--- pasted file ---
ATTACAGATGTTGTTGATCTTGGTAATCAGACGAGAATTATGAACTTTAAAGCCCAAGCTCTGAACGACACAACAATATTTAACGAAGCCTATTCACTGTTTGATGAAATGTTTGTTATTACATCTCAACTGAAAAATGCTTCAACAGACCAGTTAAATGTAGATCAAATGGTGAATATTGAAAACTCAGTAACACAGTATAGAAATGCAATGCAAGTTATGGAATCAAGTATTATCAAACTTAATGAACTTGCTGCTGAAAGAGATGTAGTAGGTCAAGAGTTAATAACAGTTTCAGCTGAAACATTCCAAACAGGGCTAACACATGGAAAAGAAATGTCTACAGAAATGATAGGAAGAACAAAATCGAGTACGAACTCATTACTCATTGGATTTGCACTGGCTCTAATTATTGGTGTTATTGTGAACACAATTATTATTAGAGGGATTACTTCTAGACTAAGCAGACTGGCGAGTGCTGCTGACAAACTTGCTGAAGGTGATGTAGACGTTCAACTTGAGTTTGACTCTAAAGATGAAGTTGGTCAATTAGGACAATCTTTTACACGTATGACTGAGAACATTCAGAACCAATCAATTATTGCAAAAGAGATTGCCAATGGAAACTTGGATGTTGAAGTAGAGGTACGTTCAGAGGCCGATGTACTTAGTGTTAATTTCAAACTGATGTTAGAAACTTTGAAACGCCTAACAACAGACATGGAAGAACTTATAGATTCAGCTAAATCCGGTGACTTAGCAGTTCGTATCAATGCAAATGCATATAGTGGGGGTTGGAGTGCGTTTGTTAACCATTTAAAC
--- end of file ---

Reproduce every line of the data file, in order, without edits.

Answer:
ATTACAGATGTTGTTGATCTTGGTAATCAGACGAGAATTATGAACTTTAAAGCCCAAGCTCTGAACGACACAACAATATTTAACGAAGCCTATTCACTGTTTGATGAAATGTTTGTTATTACATCTCAACTGAAAAATGCTTCAACAGACCAGTTAAATGTAGATCAAATGGTGAATATTGAAAACTCAGTAACACAGTATAGAAATGCAATGCAAGTTATGGAATCAAGTATTATCAAACTTAATGAACTTGCTGCTGAAAGAGATGTAGTAGGTCAAGAGTTAATAACAGTTTCAGCTGAAACATTCCAAACAGGGCTAACACATGGAAAAGAAATGTCTACAGAAATGATAGGAAGAACAAAATCGAGTACGAACTCATTACTCATTGGATTTGCACTGGCTCTAATTATTGGTGTTATTGTGAACACAATTATTATTAGAGGGATTACTTCTAGACTAAGCAGACTGGCGAGTGCTGCTGACAAACTTGCTGAAGGTGATGTAGACGTTCAACTTGAGTTTGACTCTAAAGATGAAGTTGGTCAATTAGGACAATCTTTTACACGTATGACTGAGAACATTCAGAACCAATCAATTATTGCAAAAGAGATTGCCAATGGAAACTTGGATGTTGAAGTAGAGGTACGTTCAGAGGCCGATGTACTTAGTGTTAATTTCAAACTGATGTTAGAAACTTTGAAACGCCTAACAACAGACATGGAAGAACTTATAGATTCAGCTAAATCCGGTGACTTAGCAGTTCGTATCAATGCAAATGCATATAGTGGGGGTTGGAGTGCGTTTGTTAACCATTTAAAC